# Effect of ice on ambient temperature in closed space

Premise:

A friend and I were discussing the concept of a heater operating in a closed space (by this I mean an isolated area with no thermal conduction in or out) and how a given wattage will (eventually) heat the space the same. For example, consider two 1kW heaters, one with a fan and one without. If both units consume exactly 1kW, my understanding is that they will both heat the space the same amount, provided that the space is a closed system.

In reality, the fan is an inductive load while a heating element will be more resistive, so there are some power consumption caveats which matter, but for the purpose of this question I am proposing that 1kW of power is transferred into a closed system for a given amount of time. The time for the closed space to reach equilibrium may differ, but in theory both scenarios will result in the same temperature rise.

Question:

After explaining that a given amount of power transferred into a closed system will result in the same (eventual) temperature rise, I was asked what a quantity of ice introduced to the same closed system would do.

Imagine a 10 $$m^3$$ room of air at 20°C. If 1kg of ice at 0°C was introduced, what happens to the ice and the room temperature?

My answer was that the heat energy of the air will be transferred to the ice, melting it to liquid water. The air temperature will decrease as the ice temperature increases until the room reaches equilibrium. I would expect that the the resulting temperature would certainly be less than 20°C, but I am not sure by how much or how to calculate it.

Am I starting with correct fundamentals and is my explanation about the ice mostly correct?

Put another way:

The answers I have so far are helpful but I still am confused about the final outcome. To restate my question: If an air-filled, isolated $$10 m^3$$ room is at 20°C and I introduce 1kg of ice at 0°C, will the room temperature be lower after it reaches equilibrium? It seems that it would, but...

If thermal energy is transferred from the room (air and surfaces) to the ice to change its state (from solid to liquid), it seems logical the room's air temperature would drop whilst the ice/water temperature increases. However, since it is a closed system, that energy never leaves the room.

I feel as though "beaming" ice into this hypothetical room is like adding a sort of heat sponge. If it absorbs energy, but is still contained in the room, all of the heat from the initial condition is still there, but now there's extra mass.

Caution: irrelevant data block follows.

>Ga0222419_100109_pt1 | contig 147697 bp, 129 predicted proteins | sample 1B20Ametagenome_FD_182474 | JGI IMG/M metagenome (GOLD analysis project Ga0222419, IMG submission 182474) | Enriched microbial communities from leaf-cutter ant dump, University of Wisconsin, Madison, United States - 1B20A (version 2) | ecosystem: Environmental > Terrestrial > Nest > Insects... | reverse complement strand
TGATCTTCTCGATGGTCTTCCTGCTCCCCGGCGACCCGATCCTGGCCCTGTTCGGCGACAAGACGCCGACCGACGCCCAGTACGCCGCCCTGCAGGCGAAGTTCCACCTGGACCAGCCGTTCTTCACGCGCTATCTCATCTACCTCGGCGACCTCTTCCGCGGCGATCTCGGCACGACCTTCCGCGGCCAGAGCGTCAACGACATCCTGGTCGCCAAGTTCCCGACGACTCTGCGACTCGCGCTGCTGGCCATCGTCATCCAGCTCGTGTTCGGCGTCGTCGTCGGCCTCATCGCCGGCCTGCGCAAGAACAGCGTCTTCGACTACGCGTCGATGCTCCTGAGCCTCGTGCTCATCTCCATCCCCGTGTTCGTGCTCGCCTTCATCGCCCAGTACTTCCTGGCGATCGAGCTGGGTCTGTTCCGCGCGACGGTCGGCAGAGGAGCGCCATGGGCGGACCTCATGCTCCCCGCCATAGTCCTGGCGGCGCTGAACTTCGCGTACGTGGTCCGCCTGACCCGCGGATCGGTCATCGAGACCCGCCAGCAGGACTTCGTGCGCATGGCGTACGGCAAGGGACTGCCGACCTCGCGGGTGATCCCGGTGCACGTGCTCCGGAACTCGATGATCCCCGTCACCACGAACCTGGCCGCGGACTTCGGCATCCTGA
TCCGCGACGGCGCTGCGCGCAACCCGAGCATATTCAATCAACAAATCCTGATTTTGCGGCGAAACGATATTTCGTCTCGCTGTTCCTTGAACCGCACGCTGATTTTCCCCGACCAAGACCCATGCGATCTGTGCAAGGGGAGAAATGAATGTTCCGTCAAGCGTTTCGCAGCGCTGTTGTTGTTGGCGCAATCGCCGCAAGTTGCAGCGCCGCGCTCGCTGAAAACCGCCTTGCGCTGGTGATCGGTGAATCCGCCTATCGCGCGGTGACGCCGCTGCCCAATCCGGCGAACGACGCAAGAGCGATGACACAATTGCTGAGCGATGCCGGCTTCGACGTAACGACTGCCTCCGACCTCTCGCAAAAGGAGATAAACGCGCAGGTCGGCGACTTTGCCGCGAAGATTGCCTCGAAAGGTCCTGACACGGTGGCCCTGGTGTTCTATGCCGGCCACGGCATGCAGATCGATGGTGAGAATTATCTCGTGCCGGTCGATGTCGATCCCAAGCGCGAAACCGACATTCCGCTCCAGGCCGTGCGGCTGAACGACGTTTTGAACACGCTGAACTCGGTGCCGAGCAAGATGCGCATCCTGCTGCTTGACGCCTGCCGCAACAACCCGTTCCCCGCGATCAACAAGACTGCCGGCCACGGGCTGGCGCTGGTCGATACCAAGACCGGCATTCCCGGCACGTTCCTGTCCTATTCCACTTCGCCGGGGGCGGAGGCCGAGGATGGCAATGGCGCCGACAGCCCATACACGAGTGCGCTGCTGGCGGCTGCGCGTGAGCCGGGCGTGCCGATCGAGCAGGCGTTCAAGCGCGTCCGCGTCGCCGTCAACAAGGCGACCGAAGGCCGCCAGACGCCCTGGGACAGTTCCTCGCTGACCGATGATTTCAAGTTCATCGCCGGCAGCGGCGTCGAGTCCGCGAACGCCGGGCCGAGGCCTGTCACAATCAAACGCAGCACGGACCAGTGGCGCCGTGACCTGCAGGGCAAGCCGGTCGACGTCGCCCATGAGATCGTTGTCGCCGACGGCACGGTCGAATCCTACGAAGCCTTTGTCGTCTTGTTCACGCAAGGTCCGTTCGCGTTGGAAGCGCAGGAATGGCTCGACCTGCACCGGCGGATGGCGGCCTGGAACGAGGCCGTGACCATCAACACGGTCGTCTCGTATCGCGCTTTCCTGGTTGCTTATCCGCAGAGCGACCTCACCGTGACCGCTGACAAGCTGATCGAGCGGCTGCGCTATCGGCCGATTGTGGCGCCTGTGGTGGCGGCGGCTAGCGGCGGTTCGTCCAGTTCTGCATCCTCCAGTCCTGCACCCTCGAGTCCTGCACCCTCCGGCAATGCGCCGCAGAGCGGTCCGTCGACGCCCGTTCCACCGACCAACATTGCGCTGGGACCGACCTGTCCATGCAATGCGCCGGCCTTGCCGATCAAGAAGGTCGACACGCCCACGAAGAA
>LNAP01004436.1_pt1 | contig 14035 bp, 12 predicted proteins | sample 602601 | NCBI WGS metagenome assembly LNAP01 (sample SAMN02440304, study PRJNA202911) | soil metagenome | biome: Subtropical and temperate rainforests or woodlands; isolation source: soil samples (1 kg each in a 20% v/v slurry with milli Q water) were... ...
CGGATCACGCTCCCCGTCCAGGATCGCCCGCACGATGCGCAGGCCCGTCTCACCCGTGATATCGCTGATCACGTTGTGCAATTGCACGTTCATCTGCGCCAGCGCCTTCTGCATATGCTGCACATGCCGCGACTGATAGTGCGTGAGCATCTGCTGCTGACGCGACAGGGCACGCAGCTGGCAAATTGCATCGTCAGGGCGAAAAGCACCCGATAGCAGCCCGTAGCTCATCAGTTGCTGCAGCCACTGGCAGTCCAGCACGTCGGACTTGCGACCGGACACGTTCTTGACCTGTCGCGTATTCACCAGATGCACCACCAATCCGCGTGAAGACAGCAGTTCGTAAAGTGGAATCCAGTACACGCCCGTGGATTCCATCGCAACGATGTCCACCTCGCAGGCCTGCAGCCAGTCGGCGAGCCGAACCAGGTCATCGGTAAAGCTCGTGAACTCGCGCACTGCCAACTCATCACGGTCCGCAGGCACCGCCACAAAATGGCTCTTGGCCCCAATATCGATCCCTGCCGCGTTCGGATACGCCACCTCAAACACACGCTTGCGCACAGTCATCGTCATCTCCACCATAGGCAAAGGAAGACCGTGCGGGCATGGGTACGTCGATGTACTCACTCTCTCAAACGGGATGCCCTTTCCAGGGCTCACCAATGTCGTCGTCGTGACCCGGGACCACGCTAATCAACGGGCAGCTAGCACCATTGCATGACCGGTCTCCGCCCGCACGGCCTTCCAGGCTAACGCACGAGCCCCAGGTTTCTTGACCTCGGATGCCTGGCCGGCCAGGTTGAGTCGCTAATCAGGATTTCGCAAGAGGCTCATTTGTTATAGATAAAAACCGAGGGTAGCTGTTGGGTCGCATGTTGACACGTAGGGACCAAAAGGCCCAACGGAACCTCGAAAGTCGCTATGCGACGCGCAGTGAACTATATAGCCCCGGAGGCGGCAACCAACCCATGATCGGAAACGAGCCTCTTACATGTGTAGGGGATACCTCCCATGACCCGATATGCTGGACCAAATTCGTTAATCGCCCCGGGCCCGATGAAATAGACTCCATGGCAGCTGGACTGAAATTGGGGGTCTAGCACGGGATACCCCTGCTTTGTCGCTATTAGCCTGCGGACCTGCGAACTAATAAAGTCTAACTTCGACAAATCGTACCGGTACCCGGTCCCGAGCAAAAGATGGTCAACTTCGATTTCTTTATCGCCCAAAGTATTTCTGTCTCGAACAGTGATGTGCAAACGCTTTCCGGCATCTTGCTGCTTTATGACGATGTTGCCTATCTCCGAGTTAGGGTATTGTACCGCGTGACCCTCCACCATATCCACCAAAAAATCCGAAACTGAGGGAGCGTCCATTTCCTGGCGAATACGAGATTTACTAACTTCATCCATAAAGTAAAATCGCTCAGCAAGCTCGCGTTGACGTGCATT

Is it at all accurate to think of this closed system as having some quantity of heat energy and mass at the start, and that adding mass at lower temperature will lower the $$T_e$$? It seems intuitive that introducing, say, hot coals, is adding both mass and energy to the system, and its $$T_e$$ will be higher.

My apologies for this question becoming quite long. Put a final way, if I think about the room and ice temperature in Kelvin, then it would seem that adding ice is, in fact, adding energy to the system. But that doesn't seem correct; I am just confusing myself more.

Am I starting with correct fundamentals and is my explanation about the ice mostly correct?

Yes it is. But you are lacking a few pieces to complete the puzzle.

Firstly, the Laws of Thermodynamics dictate that, given enough time, both air and the molten ice (water, of course) will be at the same equilibrium temperature ($$T_e$$). This is true because as long as the two objects (air and ice/water) are not at the same temperature they keep exchanging heat energy.

Secondly, to melt ice costs heat energy, the so-called Latent Heat of Fusion (for water ice $$L_{ice}=333.55\text{kJ/kg}$$ at $$0$$ $$\text{Celsius}$$)

Thirdly, a simply model of the change heat content of an object when it changes temperature $$\Delta T$$ is given by:

$$\Delta H=mc_v\Delta T$$

where $$c_v$$ is the specific heat capacity and $$m$$ the mass.

You've indicated the system is isolated from the rest of the universe. Mathematically this means that the sum of all changes of heat content of all the objects in the system must be $$\text{zero}$$:

$$\displaystyle\sum_{n=1}^{n}\Delta H_i=0\tag{1}$$

From this so-called heat balance, the equilibrium temperature $$T_e$$ can be calculated.

Put a final way, if I think about the room and ice temperature in Kelvin, then it would seem that adding ice is, in fact, adding energy to the system. But that doesn't seem correct; I am just confusing myself more.